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Cold Comforts

The Bleak, Austere, Horny World Of ‘The Piano Teacher’

Still image from The Piano Teacher.
Screenshot via the Criterion Channel

Welcome to Cold Comforts, a recurring column in which Soraya Roberts writes about the grim, harrowing, and downright bizarre movies and television shows that she nevertheless can’t stop watching, over and over again.


It’s hard to understand how comforting The Piano Teacher can be unless you are incredibly uptight, like its main character Erika Kohut, and incredibly anxious, like the author of the roman à clef it is based on, Elfriede Jelinek. Thankfully, I have been blessed with both—incredible uptightness (it has relaxed significantly over the years—I think) and incredible anxiety (this one fluctuates)—so this film, well, it’s for me. Michael Haneke’s aptly brutalist adaptation centers on a not-quite middle-aged woman (Isabelle Huppert is slightly older than her character) who has, over the years, had the life systematically snuffed out of her by her mother. Overbearing is too tame a word for this woman. She is everywhere—calling in from outside a closed bathroom, checking in on the phone when her daughter is out, draping angora over Erika’s shoulders mid-conversation. The French word for suffocating, étouffant, is more onomatopoeic and it’s all I think of when I think of this woman, played to perfection by Annie Girardot. Once she’s done with Erika, all that’s left is a brittle carapace, a mask of perfection that might have been great—Erika is a piano teacher, as oppressive with her students as her mother is with her—had she not trained the spirit out of herself. So when her complete opposite shows up—a young pianist, Walter Klemmer (Benoît Magimel), whose zest for life almost overpowers his technique—and professes his love for her, you know it can only end in spectacular failure. This is not a film about love conquering all. No one here even knows what love is.

If you are a person who has experienced the life of the extremely anal, or the extremely neurotic, or both, you will know that having a circumscribed life quells your nerves. Erika’s life in The Piano Teacher is ideal in this respect. She barely goes anywhere. She leaves for her job at the conservatory in the morning, and comes back home at night. That’s it. If she happens to have a rehearsal or some other appointment, it is presented as a kind of invasion. Haneke is the perfect filmmaker to depict this rigidity, the kind of precise director who likes to pick the ideal frame and keep it static.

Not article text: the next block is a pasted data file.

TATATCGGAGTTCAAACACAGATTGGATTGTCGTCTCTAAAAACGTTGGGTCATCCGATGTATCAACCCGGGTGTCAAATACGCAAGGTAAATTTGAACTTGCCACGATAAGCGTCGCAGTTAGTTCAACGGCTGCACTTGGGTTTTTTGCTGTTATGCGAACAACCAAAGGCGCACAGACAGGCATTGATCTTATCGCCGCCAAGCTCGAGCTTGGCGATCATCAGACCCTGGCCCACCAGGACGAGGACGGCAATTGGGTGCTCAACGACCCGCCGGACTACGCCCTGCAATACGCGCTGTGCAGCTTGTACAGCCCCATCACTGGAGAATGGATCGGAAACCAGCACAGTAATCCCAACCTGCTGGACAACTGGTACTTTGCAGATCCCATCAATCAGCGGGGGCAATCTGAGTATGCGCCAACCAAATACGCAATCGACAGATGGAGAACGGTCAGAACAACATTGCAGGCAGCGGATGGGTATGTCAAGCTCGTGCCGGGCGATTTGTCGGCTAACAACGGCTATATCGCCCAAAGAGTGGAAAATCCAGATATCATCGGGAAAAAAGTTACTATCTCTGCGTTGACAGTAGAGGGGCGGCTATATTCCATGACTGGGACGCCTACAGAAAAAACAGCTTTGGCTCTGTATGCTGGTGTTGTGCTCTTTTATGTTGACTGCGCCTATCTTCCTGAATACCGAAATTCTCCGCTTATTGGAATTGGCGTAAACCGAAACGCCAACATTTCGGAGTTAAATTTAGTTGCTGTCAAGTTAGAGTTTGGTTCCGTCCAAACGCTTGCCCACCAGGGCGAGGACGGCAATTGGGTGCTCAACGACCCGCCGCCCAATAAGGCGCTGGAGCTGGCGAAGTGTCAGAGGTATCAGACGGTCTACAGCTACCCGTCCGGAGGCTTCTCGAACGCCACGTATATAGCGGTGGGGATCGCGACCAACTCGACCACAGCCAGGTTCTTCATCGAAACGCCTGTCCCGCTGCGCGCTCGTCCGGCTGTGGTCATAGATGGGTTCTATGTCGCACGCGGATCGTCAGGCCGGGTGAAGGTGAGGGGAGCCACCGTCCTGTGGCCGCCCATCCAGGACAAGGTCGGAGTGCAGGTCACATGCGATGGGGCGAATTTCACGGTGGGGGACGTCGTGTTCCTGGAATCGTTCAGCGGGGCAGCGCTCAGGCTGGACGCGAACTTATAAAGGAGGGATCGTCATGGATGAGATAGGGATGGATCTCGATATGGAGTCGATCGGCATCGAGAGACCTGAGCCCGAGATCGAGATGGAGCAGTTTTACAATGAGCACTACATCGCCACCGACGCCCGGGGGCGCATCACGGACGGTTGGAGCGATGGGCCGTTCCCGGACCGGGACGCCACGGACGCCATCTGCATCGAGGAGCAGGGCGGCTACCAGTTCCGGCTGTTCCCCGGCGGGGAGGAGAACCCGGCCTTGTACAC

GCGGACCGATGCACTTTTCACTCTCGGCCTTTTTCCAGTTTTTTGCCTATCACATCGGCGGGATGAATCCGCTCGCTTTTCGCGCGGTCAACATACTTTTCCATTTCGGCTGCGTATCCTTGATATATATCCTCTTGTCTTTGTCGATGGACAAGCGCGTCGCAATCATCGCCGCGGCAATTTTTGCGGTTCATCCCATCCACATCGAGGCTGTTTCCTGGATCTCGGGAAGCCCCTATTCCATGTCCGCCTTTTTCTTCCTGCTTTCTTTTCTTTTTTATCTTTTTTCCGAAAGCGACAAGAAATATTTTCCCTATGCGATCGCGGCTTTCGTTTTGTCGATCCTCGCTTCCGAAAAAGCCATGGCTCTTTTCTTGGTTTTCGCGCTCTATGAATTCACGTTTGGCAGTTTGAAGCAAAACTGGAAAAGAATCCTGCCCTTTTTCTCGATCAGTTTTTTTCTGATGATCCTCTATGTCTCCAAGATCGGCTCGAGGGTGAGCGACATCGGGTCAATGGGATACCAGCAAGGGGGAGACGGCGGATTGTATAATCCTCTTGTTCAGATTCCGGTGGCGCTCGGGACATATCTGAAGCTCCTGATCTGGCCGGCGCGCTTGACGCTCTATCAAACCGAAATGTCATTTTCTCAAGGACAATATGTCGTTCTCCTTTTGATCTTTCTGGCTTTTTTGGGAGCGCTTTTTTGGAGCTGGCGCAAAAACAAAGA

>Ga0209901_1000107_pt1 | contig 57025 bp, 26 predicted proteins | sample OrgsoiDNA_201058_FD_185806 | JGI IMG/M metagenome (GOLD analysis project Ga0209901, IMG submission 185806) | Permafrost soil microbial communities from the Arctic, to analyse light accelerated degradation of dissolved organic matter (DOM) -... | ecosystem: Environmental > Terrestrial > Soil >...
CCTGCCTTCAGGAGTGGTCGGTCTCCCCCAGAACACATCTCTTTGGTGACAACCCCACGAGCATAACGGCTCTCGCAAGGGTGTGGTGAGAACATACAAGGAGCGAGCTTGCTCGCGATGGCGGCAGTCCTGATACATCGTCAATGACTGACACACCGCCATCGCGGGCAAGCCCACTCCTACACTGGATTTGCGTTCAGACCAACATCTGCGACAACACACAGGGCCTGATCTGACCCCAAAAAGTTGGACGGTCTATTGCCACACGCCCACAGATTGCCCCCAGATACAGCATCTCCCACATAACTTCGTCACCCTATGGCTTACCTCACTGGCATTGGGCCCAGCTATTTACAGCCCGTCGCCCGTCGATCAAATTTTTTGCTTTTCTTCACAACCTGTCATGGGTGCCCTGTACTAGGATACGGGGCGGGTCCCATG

And if you’ve ever been to Vienna—both Jelinek and Haneke are Austrian—you’ll know that there is nowhere more … particular. I remember visiting as a teenager and deigning to put my shoes on a subway chair … and the entire car staring at me for the remainder of the ride. Everyone there seemed to have a straight back, all the streets seemed spotless. Erika’s asceticism fits in perfectly: no makeup, hair scraped back, oblate attire, Huppert’s own contracted stature further projecting her containment. Erika almost always appears in nearly empty functional spaces: her classroom with one picture on the wall, next to which she stands to have lunch (she won’t even allow herself the comfort of being seated); the rehearsal rooms furnished only with rows of chairs and a piano; the performance hall, unadorned, more chairs. And while her home is far from minimalist, it is entirely designed by her mother, an old-fashioned, outdated array of florals and velour and heavy drapery in which the old woman endlessly watches television. This is a flat which makes you miss the nothingness elsewhere.

There are a lot of glass doors in this film. There are a lot of doors, period. Doors upon doors. And the situation is always the same, Erika trapped within, always visible. The metaphor is obvious. What passes for the “meet-cute” involves a door like this, one of those old elevator cages that holds Erika and her mother as it ascends an apartment building, the two women having rudely shut the door in the face of the young man who has arrived right after them. With a bemused “Huh,” he proceeds to chase them up the stairs, cocking his head towards them on each floor, twisting their discourtesy into a game of flirtation. And I don’t mean flirtation flippantly, I mean flirtation with an eye to conquering. Because that’s what this turns out to be. This guy, Walter Klemmer, is about to be Erika’s student, but only because she clearly doesn’t want him to be. If you’re a person like Erika, there is a perverse pleasure in denying a guy like this; a guy who has—and the cliché is apt here—everything. In The New Yorker, David Denby described Walter as “handsome as an Olympic skier,” and he does have an übermenschy quality to him: Besides his floppy-haired hotness, he’s also a precocious intellect and, despite being an engineering student, he also happens to dabble in piano, a dabble which is to everyone else a lifetime of sweat. This is a guy for whom everything comes naturally, from music to relationships. And he knows it, too. To Walter, there is no world in which he does not charm the pants off Erika.